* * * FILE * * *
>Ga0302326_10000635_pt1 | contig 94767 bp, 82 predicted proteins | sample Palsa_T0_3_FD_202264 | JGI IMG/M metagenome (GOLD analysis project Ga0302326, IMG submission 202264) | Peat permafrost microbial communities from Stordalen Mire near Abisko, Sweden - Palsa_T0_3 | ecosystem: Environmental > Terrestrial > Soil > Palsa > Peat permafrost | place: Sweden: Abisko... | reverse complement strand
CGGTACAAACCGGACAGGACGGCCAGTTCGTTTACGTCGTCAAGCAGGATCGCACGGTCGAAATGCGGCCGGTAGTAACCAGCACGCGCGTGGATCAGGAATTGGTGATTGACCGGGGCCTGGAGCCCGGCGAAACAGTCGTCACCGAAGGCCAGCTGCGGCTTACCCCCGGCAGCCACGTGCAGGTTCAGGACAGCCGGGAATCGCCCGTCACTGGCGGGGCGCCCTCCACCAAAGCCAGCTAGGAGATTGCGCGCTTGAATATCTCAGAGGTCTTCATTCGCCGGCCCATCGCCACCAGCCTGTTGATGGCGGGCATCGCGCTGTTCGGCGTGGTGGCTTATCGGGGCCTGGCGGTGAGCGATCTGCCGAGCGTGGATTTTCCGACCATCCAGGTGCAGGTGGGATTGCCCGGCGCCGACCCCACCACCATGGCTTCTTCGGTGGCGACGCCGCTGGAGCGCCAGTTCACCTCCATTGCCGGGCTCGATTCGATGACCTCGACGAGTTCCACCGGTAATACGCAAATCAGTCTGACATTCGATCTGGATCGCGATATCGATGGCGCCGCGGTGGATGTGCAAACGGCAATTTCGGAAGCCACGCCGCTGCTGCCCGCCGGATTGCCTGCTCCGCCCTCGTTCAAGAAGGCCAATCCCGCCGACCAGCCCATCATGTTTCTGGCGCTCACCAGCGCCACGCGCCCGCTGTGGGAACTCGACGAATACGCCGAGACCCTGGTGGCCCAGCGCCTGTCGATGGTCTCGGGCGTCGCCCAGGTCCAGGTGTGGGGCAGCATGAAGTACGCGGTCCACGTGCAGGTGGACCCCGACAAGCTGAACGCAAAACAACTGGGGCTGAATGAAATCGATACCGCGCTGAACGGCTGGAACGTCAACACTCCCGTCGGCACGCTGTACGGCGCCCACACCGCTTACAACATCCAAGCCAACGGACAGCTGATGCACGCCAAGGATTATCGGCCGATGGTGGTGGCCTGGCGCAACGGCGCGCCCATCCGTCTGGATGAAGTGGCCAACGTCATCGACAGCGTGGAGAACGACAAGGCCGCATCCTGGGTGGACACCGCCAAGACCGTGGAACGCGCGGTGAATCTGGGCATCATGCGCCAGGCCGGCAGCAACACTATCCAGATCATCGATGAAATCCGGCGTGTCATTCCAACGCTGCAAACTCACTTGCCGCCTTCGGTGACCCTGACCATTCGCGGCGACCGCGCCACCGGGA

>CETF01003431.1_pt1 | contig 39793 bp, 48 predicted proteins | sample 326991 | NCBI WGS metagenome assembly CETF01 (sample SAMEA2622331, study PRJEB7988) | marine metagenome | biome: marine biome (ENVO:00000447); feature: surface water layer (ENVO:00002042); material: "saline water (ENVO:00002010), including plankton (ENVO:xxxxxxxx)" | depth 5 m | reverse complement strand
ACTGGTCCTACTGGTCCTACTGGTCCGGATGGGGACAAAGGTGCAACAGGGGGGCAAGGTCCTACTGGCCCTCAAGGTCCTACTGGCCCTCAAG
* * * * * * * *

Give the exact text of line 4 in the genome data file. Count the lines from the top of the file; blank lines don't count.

ACTGGTCCTACTGGTCCTACTGGTCCGGATGGGGACAAAGGTGCAACAGGGGGGCAAGGTCCTACTGGCCCTCAAGGTCCTACTGGCCCTCAAG